Sweet Heart? Fasting Blood Glucose and Cardiovascular Disease Risk

By Dr. Dicken Weatherby & Beth Ellen DiLuglio, MS, RDN, LDN

What do fasting blood glucose and cardiovascular disease have in common, you ask? Everything that is risky to the heart.

Accumulating research identifies blood glucose levels above the optimal range as a risk factor for cardiovascular disease even in those with no prior history of a cardiovascular event.

That is big news but should not be surprising when considering cardiovascular disease (CVD) is the number one cause of death in those with diabetes.

Assessing blood glucose and identifying prediabetes (impaired fasting glucose) and pre-prediabetes will provide practitioners with data to assess cardiovascular disease risk as well.

According to the American Diabetes Association,[1] the American Association of Clinical Endocrinologists,[2] and the Endocrine Society,[3] a fasting blood glucose (FBG) below 100 mg/dL (5.6 mmol/L) is normal; FBG of 100-125 mg/dL (5.6 and 6.9 mmol/L) indicates prediabetes or impaired fasting glucose; and a FBG 126 or greater is diagnostic for diabetes.

However, a dive into the past reveals 1999 results of a prospective study demonstrating that non-diabetic individuals with a FBG of 86-109 mg/dL (4.8-6.1 mmol/L) had a “significantly higher mortality rate from cardiovascular diseases compared to the three lowest quartiles… even after adjusting for age, smoking habits, serum lipids, blood pressure, forced expiratory volume in 1 s, and physical fitness.”[4]

Here we see the negative effects of fasting blood glucose levels accepted as “normal” at the time. Research into the link between elevated FBG and CVD continues today and defines even more stringent cutoffs for what is acceptable.

Results of research published in 2019 assessed CVD risk stratified by FBG levels in those with no history of a cardiac event. A study of 19,630 individuals indicated that incidence for each CVD end point was lowest among those with fasting blood glucose of less than 90 mg/dL (5.0 mmol/L) and highest among those meeting criteria for diabetes. If left unchecked, conversion of prediabetes to diabetes was associated with a 1.3-3.6-fold increase in cardiovascular risk including coronary heart disease and stroke. [5]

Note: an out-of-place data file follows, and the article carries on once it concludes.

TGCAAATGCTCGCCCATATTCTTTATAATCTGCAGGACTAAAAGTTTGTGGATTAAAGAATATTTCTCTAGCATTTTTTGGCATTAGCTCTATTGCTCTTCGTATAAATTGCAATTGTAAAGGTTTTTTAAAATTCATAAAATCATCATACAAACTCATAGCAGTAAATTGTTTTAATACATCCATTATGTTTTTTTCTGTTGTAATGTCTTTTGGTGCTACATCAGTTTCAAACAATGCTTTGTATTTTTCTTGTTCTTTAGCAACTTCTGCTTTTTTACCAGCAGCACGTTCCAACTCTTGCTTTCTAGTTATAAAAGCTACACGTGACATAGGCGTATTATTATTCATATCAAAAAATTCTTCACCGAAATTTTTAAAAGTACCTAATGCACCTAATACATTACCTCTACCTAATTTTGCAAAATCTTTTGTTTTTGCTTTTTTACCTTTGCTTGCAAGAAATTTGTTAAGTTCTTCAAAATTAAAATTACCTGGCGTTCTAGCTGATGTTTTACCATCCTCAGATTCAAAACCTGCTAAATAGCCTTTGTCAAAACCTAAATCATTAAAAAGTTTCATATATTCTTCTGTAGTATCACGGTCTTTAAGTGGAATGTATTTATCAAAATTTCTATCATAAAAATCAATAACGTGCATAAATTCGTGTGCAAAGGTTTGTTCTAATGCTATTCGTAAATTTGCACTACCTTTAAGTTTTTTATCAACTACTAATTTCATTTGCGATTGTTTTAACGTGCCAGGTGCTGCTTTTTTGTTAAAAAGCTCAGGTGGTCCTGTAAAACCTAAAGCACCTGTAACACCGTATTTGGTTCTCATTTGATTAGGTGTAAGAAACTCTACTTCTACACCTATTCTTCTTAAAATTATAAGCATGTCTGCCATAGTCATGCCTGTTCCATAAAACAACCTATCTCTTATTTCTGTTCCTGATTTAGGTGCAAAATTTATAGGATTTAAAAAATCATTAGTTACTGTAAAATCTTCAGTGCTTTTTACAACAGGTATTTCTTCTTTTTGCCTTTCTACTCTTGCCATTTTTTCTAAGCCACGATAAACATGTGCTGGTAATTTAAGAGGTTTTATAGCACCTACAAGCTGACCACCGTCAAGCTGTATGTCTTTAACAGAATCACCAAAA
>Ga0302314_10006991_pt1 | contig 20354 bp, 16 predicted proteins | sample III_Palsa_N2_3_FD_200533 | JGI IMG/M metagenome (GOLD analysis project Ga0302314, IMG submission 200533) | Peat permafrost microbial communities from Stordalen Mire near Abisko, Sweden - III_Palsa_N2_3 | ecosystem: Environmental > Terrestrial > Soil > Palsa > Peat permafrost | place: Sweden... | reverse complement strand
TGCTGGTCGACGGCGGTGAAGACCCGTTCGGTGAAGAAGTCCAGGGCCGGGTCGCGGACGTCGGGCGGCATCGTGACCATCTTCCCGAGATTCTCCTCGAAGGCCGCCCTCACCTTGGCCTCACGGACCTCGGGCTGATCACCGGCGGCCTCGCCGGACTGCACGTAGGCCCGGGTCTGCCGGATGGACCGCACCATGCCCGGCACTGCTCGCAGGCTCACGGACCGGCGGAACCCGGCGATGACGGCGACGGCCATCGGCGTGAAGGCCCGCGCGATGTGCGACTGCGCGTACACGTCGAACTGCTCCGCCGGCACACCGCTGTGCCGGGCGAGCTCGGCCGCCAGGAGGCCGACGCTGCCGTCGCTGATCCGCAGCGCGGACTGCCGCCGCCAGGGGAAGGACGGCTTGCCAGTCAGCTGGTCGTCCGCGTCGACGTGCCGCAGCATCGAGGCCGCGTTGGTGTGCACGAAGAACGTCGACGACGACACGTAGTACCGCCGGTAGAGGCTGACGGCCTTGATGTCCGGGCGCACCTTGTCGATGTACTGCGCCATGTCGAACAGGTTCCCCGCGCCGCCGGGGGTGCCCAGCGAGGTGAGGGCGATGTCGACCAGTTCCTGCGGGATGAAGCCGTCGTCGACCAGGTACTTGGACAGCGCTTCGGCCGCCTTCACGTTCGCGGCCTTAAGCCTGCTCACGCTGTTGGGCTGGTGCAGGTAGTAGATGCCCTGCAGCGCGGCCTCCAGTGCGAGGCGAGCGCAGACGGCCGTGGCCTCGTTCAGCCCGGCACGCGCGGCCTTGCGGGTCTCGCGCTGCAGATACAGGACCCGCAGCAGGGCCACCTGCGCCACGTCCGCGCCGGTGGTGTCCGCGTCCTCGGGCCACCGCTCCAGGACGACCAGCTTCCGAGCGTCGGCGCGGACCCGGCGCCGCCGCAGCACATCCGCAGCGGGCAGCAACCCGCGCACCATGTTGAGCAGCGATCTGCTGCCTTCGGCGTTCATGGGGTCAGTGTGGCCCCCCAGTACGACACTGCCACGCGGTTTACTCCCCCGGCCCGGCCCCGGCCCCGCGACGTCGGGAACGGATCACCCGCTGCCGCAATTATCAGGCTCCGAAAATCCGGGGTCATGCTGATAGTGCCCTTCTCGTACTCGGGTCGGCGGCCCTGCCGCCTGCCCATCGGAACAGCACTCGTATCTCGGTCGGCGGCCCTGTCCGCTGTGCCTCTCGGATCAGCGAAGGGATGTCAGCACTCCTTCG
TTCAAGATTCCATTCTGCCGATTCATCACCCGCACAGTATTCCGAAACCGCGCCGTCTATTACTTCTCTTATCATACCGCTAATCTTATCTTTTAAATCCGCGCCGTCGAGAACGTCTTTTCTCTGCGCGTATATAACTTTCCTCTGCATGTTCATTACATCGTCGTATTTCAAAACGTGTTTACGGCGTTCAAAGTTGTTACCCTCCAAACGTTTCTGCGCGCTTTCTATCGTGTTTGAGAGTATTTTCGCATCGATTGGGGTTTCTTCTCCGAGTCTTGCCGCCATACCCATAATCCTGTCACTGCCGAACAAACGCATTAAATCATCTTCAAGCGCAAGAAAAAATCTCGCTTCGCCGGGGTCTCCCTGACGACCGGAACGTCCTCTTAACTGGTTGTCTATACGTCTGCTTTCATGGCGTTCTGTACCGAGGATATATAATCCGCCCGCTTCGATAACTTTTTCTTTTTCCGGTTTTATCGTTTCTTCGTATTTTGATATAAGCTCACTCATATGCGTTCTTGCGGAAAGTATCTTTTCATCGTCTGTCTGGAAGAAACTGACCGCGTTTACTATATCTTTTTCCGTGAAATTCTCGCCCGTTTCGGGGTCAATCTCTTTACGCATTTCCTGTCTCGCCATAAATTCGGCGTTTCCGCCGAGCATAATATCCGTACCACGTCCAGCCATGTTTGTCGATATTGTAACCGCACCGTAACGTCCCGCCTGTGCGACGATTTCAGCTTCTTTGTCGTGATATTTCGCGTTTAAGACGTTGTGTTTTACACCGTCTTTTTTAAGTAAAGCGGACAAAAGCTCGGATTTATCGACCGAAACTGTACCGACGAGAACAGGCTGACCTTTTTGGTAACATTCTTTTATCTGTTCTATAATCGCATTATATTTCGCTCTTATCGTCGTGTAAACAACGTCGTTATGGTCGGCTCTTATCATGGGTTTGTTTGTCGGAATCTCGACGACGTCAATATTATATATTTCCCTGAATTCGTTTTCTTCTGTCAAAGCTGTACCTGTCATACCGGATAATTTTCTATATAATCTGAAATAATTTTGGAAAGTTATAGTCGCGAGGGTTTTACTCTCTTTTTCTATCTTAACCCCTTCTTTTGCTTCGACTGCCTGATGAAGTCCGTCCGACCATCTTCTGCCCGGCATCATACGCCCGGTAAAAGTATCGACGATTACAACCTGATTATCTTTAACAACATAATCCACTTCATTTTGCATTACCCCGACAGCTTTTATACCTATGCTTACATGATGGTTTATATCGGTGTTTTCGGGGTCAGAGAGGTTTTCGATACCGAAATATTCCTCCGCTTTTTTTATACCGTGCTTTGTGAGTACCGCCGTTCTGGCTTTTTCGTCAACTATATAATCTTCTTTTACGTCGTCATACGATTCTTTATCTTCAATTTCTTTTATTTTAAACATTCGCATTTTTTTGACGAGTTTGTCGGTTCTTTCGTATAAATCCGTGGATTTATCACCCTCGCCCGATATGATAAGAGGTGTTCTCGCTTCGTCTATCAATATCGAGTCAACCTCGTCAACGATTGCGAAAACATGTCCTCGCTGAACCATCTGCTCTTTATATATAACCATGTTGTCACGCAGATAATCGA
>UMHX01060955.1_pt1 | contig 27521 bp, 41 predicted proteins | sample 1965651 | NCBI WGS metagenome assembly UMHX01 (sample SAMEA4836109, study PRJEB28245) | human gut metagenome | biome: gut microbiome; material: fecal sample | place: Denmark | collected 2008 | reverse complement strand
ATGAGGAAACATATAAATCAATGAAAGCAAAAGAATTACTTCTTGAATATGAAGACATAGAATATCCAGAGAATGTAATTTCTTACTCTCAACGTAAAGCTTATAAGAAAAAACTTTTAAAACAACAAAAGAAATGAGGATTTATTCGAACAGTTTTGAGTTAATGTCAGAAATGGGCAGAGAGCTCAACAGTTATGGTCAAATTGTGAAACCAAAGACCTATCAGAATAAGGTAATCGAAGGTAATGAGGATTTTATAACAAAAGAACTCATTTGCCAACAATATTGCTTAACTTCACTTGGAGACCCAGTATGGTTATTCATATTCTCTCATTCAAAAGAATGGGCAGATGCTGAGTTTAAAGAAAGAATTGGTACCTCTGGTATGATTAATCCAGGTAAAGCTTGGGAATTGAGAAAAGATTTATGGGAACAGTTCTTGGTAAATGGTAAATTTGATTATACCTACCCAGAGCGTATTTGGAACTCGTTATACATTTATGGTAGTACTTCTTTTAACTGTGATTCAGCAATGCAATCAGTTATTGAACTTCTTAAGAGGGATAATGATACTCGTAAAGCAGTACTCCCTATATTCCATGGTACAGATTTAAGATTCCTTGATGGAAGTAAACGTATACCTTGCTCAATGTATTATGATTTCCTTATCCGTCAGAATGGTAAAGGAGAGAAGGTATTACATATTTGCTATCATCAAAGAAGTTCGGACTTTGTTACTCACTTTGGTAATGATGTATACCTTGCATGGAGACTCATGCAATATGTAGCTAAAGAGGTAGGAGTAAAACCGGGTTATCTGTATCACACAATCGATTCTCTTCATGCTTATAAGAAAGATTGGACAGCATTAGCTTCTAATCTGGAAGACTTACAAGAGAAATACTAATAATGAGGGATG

Additional research published in 2019 reveals that risk of major cardiovascular events is lowest for non-diabetic individuals with a FBG below 79 mg/dL (4.4 mmol/L). Risk begins to increase in those with FBG of 79-99 mg/dL (4.4-5.5 mmol/L) and rises linearly for those with FBG above 100 mg/dL (5.6 mmol/L).[6]

Researchers offer a stark warning to individuals with prediabetes who don’t adopt effective lifestyle changes including a healthy diet, nutrition intervention, and adequate physical activity: Most of those individuals will have type 2 diabetes within 10 years.[7] We now know that their risk of developing cardiovascular disease is imminent as well.

A healthy diet incorporates an abundance of fresh unprocessed foods; fruits and vegetables; herbs, spices, nuts, and seeds; unprocessed high-quality protein; minimally processed complex carbohydrates such as whole grains, legumes, and starchy vegetables; and plentiful amounts of purified water. Targeted micronutrient nutrition support may be indicated, especially for those with underlying metabolic disorders such as cardiovascular disease and the full spectrum of blood glucose dysregulation.

Remember, an ounce of prevention is worth a pound of cure.

Strive for a healthy optimal fasting blood glucose of 75-86 mg/dL (4.2-4.8 mmol/L)

Be well… there is a long road ahead.

References

  1. American Diabetes Association. 2. Classification and Diagnosis of Diabetes: Standards of Medical Care in Diabetes-2020. Diabetes Care. 2020 Jan;43(Suppl 1):S14-S31.[R] 
  2. American Association of Clinical Endocrinologists. Screening and Monitoring of Prediabetes Retrieved April 25, 2020 [R] 
  3. The Endocrine Society Hormone Health Network. Prediabetes. Retrieved April 25, 2020 [R] 
  4. Bjørnholt JV, Erikssen G, Aaser E, et al. Fasting blood glucose: an underestimated risk factor for cardiovascular death. Results from a 22-year follow-up of healthy nondiabetic men. Diabetes Care. 1999 Jan;22(1):45-9. [R] 
  5. Bancks MP, Ning H, Allen NB, et al. Long-term Absolute Risk for Cardiovascular Disease Stratified by Fasting Glucose Level. Diabetes Care. 2019 Mar;42(3):457-465. Doi: 10.2337/dc18-1773. Epub 2019 Jan 7. [R] 
  6. Jung HH, Lee S. Optimal fasting glucose levels with regard to cardiovascular and mortality  outcomes in people treated with or without antidiabetic medication. Diabetes Obes Metab. 2020 Feb;22(2):243-253. [R] 
  7. Tuso P. Prediabetes and lifestyle modification: time to prevent a preventable disease. Perm J. 2014 Summer;18(3):88-93. [R] 
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